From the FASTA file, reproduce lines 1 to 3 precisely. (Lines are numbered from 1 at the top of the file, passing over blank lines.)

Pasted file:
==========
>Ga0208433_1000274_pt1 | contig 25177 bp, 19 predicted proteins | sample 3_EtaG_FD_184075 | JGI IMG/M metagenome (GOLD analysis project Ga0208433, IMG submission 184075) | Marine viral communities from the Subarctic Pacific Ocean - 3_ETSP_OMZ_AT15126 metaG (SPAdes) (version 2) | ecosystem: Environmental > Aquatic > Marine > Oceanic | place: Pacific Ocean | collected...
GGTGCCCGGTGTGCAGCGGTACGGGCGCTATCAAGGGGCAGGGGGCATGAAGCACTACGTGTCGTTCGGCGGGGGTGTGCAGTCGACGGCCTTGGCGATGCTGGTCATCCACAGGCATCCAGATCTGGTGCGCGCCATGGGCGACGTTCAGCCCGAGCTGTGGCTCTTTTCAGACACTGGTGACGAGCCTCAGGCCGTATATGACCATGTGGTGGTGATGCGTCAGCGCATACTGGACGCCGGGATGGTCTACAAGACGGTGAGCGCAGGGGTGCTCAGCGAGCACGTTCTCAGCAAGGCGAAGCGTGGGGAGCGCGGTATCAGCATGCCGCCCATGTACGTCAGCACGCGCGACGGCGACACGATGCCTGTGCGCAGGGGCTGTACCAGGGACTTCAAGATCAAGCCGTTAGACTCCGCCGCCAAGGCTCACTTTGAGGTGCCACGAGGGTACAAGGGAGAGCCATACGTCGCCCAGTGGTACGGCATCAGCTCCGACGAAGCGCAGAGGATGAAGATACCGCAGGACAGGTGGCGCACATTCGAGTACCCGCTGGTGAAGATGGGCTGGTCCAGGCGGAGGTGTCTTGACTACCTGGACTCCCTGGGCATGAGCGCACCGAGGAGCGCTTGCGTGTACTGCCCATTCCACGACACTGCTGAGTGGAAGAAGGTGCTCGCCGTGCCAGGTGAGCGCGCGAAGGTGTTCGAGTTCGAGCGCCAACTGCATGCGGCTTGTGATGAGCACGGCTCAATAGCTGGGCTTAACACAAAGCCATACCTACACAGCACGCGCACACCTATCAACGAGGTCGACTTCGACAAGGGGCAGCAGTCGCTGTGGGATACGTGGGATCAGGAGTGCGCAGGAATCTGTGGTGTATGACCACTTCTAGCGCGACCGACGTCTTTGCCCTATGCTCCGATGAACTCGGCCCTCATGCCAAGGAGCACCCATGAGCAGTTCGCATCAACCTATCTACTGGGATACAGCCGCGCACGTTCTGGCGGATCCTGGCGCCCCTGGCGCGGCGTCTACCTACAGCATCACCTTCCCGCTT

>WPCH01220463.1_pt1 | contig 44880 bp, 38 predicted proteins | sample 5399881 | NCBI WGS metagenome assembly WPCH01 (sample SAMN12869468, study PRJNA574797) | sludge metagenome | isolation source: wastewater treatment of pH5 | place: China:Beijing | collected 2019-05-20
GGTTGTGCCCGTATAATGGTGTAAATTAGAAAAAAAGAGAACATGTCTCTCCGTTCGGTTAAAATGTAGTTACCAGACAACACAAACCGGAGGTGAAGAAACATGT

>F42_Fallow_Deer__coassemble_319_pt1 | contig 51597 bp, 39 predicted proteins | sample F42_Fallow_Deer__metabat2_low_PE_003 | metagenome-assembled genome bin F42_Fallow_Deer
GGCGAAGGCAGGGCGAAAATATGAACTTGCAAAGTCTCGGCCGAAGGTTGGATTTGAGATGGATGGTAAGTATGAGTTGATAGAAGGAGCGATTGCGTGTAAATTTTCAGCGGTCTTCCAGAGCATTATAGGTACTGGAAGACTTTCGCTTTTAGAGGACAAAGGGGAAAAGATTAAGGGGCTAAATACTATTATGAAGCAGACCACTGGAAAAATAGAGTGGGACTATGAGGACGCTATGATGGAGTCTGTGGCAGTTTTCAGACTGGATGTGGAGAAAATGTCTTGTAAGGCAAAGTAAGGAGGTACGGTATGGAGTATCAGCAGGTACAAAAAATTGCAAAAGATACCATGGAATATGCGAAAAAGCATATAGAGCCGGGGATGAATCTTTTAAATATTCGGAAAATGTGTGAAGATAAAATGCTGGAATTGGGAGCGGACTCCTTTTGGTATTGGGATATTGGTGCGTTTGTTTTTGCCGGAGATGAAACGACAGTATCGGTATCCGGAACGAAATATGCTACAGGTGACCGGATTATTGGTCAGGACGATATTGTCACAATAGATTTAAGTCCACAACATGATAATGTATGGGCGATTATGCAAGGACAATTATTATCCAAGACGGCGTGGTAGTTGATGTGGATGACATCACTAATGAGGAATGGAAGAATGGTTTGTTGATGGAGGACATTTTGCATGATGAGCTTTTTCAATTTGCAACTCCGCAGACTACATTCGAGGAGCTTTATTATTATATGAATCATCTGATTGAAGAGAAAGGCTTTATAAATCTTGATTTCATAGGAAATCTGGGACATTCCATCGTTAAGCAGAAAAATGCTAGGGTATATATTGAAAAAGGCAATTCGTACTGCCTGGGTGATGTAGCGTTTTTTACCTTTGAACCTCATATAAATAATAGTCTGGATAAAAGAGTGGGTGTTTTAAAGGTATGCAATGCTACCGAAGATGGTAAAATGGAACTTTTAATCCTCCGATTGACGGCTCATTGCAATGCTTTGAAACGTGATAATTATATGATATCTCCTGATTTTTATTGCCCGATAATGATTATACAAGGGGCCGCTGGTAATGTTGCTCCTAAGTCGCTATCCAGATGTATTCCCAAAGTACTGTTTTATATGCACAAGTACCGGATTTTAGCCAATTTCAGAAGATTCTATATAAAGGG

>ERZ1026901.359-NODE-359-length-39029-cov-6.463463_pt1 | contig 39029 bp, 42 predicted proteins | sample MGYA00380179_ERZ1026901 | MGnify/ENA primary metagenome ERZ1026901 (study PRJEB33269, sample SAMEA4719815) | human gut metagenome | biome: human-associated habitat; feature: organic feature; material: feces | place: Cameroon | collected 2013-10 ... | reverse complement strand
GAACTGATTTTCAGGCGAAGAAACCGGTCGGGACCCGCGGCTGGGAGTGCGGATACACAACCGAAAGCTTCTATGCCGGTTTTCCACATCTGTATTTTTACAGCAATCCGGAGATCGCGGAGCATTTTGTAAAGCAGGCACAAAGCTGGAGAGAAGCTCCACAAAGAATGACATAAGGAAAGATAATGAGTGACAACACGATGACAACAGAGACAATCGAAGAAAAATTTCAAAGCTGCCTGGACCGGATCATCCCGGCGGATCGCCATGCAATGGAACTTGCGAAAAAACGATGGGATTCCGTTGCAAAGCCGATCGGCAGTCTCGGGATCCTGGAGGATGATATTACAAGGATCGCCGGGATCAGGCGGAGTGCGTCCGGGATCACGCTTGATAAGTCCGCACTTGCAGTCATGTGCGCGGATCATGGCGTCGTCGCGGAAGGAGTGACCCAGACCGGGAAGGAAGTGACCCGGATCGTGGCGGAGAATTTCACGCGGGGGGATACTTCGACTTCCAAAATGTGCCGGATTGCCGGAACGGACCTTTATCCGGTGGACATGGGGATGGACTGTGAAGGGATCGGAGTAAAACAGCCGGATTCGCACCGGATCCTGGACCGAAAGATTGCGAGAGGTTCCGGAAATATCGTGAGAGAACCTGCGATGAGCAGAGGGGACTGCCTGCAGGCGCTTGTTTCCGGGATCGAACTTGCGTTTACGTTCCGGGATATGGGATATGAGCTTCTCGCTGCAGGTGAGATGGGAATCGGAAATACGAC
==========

>Ga0208433_1000274_pt1 | contig 25177 bp, 19 predicted proteins | sample 3_EtaG_FD_184075 | JGI IMG/M metagenome (GOLD analysis project Ga0208433, IMG submission 184075) | Marine viral communities from the Subarctic Pacific Ocean - 3_ETSP_OMZ_AT15126 metaG (SPAdes) (version 2) | ecosystem: Environmental > Aquatic > Marine > Oceanic | place: Pacific Ocean | collected...
GGTGCCCGGTGTGCAGCGGTACGGGCGCTATCAAGGGGCAGGGGGCATGAAGCACTACGTGTCGTTCGGCGGGGGTGTGCAGTCGACGGCCTTGGCGATGCTGGTCATCCACAGGCATCCAGATCTGGTGCGCGCCATGGGCGACGTTCAGCCCGAGCTGTGGCTCTTTTCAGACACTGGTGACGAGCCTCAGGCCGTATATGACCATGTGGTGGTGATGCGTCAGCGCATACTGGACGCCGGGATGGTCTACAAGACGGTGAGCGCAGGGGTGCTCAGCGAGCACGTTCTCAGCAAGGCGAAGCGTGGGGAGCGCGGTATCAGCATGCCGCCCATGTACGTCAGCACGCGCGACGGCGACACGATGCCTGTGCGCAGGGGCTGTACCAGGGACTTCAAGATCAAGCCGTTAGACTCCGCCGCCAAGGCTCACTTTGAGGTGCCACGAGGGTACAAGGGAGAGCCATACGTCGCCCAGTGGTACGGCATCAGCTCCGACGAAGCGCAGAGGATGAAGATACCGCAGGACAGGTGGCGCACATTCGAGTACCCGCTGGTGAAGATGGGCTGGTCCAGGCGGAGGTGTCTTGACTACCTGGACTCCCTGGGCATGAGCGCACCGAGGAGCGCTTGCGTGTACTGCCCATTCCACGACACTGCTGAGTGGAAGAAGGTGCTCGCCGTGCCAGGTGAGCGCGCGAAGGTGTTCGAGTTCGAGCGCCAACTGCATGCGGCTTGTGATGAGCACGGCTCAATAGCTGGGCTTAACACAAAGCCATACCTACACAGCACGCGCACACCTATCAACGAGGTCGACTTCGACAAGGGGCAGCAGTCGCTGTGGGATACGTGGGATCAGGAGTGCGCAGGAATCTGTGGTGTATGACCACTTCTAGCGCGACCGACGTCTTTGCCCTATGCTCCGATGAACTCGGCCCTCATGCCAAGGAGCACCCATGAGCAGTTCGCATCAACCTATCTACTGGGATACAGCCGCGCACGTTCTGGCGGATCCTGGCGCCCCTGGCGCGGCGTCTACCTACAGCATCACCTTCCCGCTT

>WPCH01220463.1_pt1 | contig 44880 bp, 38 predicted proteins | sample 5399881 | NCBI WGS metagenome assembly WPCH01 (sample SAMN12869468, study PRJNA574797) | sludge metagenome | isolation source: wastewater treatment of pH5 | place: China:Beijing | collected 2019-05-20